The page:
I think you missed the point of my original post. It was not to debate health care. I think it's a stinker and you, well, I don't know what you think because you say you don't support it but you seem to defend it. Whatever. My point in all of this was to address the nonsequiter of the  analogy to auto insurance.

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Re: Obamacare Only Looks Worse Upon Further Review

This is just argumentative.

I’ve made the case that non drivers (non actors in may parlance) are not required to have auto insurance. I’ve also made the case that ALL drivers are mandated to have auto insurance, and that they must pay for this coverage. Not the state.

A minor child that does not drive and cannot create any situation where some lump sum damage claim (automotive related) occurs so they are not and should not be forced into any system. You cannot make that claim about health care, in fact the opposite claim can be made, at some point, you absolutely will require health care. So all are actors.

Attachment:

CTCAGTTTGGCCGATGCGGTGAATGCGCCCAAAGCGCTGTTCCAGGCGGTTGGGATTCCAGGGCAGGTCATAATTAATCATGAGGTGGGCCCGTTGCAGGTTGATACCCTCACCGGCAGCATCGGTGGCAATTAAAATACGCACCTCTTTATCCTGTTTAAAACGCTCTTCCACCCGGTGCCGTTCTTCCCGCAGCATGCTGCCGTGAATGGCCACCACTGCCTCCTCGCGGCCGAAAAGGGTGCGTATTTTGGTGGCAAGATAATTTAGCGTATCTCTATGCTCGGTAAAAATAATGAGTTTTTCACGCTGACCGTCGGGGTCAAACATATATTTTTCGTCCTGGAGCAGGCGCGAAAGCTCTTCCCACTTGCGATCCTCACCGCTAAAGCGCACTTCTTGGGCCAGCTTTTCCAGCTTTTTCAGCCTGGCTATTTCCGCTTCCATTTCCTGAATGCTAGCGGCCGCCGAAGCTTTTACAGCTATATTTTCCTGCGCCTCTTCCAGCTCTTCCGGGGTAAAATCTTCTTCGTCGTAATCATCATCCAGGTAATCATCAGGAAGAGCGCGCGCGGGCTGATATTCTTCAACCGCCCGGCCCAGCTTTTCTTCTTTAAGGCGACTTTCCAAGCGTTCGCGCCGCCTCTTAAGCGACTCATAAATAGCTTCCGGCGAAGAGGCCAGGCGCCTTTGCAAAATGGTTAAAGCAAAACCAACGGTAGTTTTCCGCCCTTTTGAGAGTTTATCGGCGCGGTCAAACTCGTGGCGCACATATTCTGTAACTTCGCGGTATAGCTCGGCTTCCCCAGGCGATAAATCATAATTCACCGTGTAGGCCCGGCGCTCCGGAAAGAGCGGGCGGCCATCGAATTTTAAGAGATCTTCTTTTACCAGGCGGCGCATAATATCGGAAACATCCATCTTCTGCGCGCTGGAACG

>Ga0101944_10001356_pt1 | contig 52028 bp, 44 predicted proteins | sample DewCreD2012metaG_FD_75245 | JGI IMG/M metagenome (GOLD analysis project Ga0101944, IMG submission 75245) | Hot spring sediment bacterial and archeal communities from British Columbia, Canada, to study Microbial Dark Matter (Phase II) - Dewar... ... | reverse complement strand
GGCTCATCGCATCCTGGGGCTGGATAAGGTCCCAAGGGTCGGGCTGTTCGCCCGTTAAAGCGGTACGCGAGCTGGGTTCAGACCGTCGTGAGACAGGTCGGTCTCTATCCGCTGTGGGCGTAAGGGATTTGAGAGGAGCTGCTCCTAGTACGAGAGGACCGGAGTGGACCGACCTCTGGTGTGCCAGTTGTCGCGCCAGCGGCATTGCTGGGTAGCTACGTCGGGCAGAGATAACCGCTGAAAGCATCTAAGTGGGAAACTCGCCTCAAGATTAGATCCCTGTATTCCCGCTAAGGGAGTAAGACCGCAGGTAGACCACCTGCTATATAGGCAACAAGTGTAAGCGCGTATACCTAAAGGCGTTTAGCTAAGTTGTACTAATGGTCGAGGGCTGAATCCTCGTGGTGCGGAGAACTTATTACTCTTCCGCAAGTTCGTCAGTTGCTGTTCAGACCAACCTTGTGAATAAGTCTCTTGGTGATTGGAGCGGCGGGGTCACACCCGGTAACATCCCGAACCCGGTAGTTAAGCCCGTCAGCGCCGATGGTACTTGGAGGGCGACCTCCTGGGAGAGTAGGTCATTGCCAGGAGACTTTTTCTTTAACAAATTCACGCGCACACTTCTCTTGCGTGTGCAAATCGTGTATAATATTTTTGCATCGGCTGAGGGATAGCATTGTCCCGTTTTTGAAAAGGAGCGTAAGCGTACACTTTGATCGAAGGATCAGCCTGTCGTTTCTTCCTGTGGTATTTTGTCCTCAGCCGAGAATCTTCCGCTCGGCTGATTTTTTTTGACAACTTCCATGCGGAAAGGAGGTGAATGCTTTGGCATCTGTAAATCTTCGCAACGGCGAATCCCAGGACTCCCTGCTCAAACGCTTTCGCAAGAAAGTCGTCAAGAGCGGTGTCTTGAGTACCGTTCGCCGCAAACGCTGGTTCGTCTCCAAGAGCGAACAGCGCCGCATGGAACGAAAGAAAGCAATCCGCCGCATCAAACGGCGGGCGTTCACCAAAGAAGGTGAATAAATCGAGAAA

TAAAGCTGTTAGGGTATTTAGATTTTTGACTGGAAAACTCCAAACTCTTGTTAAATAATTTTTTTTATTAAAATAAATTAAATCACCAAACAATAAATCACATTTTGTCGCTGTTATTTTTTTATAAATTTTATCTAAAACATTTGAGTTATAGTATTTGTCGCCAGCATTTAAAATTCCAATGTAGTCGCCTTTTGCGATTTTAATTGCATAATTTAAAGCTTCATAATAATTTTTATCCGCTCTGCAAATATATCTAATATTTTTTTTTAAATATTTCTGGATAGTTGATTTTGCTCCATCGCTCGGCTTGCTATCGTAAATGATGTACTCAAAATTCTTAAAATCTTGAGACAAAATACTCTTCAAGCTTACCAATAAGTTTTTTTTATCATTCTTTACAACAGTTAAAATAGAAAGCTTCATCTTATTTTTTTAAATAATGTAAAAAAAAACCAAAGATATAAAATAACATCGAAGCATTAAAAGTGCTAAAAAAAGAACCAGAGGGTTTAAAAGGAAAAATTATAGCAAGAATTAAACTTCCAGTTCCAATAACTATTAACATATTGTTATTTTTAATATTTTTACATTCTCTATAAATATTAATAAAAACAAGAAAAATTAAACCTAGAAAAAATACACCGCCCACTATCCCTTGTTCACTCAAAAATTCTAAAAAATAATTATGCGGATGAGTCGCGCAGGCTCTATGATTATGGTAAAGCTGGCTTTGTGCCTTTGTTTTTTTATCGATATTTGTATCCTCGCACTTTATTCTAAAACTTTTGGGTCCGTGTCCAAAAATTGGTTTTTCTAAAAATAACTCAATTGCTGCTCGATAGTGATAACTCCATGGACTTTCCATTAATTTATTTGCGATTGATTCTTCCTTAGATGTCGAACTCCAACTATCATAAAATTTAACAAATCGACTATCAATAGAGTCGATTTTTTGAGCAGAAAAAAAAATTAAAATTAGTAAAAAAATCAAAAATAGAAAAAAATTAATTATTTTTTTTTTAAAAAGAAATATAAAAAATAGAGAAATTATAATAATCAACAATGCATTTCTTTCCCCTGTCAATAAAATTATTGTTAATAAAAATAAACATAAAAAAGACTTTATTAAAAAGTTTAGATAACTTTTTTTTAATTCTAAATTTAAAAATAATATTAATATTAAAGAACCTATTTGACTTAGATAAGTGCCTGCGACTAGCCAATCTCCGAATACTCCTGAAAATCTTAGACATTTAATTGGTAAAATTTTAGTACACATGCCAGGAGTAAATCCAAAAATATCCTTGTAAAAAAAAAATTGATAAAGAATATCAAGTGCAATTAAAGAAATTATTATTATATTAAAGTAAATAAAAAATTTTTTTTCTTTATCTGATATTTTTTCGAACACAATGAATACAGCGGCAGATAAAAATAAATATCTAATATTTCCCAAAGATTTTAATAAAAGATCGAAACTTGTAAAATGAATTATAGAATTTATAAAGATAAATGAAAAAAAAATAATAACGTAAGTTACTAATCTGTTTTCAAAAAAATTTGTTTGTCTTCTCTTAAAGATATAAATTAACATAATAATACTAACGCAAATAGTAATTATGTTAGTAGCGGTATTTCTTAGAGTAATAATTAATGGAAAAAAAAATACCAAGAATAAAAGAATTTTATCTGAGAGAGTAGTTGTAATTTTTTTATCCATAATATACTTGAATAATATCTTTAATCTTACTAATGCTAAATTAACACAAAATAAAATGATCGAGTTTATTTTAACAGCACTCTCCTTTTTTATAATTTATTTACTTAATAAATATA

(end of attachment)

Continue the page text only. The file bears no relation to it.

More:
I am comparing the concept of an enlarged pool of (mandated) health care insured citizens with the same case for drivers in CA. I am not comparing Obamacare with auto insurance. These are your words, not mine. I am making a general analogy between mandated auto and health insurance.

The are some logical differences between car insurance and health insurance. But there are surprisingly few logical differences between mandated large population health care insurance pools and the large population car insurance pools. Let’s examine exactly what they are (and are not). With car insurance, you don’t drive you don’t pay. I think I made this point abundantly clear in my posts. In health care, we do not have this logical distinction, because everyone needs health care. Everyone, no exceptions. And no one wants to pay for it, or at least they want to defer it until they absolutely require it. No one wants to pay for car insurance either, until the wreck. This is fine, except we have to understand the mechanics of insurance, and this is based predominantly on the size of the insured population, and secondly, on relationship between premiums (inflows) and payouts (outflows).